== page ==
Many positive changes have been introduced in the health care reform, which is seen as a major victory for the Obama administration. It will ensure that more people can take advantage of health insurance, but it would also mean higher contribution from employers.
One of the changes would be in the dependant coverage age, that is, the age till which employers have to provide coverage to dependants. Currently, this age varies from one state to another and is usually as low as 22. However, the dependant coverage age will become 26 from 2011 and will be uniform for all the states, except for those who have an even higher age limit.
Another welcome change is that employers who currently give health insurance with a lifetime maximum limit would not be able to do so under the new law. This implies that employees need not be concerned about medical expenses even if they suffer from a serious illness that has a very expensive treatment.
The new law also takes a stricter view on misuse of health saving accounts (HSA) money. Often, employees use the HSA money for non-medical purposes. The penalty for doing the same would be doubled under the new law and would stand at twenty percent of the value of the claim.
The negative side of the new law is that it will increase the monetary burden on employers. The increase in the dependent coverage age and the removal of the lifetime cap means that employers would have to spend more for health insurance of employees and their families. The impact of the increase in costs could be felt by the workers too. They might have to bear higher premium and deductibles because of these new measures, as employers will try to pass on this cost increase to their workers.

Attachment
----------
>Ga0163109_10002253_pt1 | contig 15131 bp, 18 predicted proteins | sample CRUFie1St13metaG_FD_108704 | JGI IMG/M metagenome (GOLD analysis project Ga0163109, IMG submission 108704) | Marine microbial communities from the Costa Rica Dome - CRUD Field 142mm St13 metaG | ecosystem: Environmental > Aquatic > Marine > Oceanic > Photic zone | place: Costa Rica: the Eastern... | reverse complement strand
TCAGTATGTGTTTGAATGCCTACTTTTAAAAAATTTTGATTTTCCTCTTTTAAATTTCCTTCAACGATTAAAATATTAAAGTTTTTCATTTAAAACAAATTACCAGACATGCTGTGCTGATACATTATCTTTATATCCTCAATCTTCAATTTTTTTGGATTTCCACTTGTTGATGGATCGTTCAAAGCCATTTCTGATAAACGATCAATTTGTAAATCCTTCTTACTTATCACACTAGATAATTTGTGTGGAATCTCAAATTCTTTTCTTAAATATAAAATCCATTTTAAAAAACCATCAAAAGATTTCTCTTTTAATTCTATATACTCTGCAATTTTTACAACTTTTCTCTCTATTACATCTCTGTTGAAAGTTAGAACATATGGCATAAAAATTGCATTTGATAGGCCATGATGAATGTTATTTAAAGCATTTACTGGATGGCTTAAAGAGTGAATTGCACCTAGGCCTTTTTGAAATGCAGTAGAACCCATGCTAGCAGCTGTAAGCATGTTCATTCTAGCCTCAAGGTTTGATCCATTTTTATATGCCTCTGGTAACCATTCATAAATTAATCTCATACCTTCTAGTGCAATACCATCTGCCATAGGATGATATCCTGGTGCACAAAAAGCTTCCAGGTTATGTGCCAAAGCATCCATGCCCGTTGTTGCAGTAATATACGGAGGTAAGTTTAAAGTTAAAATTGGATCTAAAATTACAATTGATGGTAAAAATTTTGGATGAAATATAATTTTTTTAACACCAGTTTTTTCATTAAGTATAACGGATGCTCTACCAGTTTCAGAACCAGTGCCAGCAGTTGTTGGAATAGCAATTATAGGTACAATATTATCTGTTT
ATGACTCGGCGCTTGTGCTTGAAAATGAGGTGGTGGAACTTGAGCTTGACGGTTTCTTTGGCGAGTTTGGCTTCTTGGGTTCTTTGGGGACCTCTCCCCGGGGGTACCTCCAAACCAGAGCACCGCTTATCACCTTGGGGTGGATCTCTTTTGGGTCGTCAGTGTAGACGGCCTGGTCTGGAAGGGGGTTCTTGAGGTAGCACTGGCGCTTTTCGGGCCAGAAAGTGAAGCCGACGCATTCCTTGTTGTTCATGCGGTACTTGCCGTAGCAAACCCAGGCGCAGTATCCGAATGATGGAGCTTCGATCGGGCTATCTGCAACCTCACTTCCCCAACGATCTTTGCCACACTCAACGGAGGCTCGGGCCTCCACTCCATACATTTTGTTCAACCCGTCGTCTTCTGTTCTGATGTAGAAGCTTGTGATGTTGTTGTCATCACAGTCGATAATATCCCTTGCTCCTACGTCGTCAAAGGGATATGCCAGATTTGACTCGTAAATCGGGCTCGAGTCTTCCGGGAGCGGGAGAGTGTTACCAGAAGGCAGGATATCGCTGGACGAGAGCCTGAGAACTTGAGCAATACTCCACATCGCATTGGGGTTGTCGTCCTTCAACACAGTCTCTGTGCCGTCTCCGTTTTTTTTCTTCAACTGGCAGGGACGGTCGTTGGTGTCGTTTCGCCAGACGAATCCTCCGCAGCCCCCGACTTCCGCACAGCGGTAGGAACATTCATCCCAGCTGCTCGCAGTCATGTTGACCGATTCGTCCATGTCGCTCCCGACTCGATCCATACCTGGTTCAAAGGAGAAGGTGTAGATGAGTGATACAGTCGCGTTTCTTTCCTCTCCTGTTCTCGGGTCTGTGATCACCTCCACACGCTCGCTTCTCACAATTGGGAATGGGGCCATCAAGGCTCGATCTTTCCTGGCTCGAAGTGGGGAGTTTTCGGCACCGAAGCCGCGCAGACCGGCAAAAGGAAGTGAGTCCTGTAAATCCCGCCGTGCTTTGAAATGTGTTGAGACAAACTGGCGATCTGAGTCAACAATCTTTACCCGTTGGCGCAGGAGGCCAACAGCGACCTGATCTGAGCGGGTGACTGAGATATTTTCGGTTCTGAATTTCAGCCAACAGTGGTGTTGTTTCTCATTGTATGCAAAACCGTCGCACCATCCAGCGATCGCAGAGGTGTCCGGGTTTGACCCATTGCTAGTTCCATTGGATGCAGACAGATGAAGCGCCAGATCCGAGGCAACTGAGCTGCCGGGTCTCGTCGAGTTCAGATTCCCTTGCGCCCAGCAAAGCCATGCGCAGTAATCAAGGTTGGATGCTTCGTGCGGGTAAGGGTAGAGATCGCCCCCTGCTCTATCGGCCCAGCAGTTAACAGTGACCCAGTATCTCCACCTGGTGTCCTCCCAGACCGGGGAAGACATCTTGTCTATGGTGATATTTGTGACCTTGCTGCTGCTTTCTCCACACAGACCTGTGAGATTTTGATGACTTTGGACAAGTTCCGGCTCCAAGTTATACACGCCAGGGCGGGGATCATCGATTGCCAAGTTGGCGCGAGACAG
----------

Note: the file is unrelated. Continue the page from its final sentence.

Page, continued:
The government had started a program in which employees were reimbursed the amount that they spent on buying over the counter drugs. The reimbursement was made from the HSA or flexible spending accounts (FSA). This program will be removed soon, which is again bad news for employees.
The new law also puts a cap on employee and employer contribution towards FSA. However, these caps are much higher than the current average FSA contributions and it is not expected to become a major problem in the near future.
So be prepared for all these changes. You might soon start receiving communication from your employer regarding these.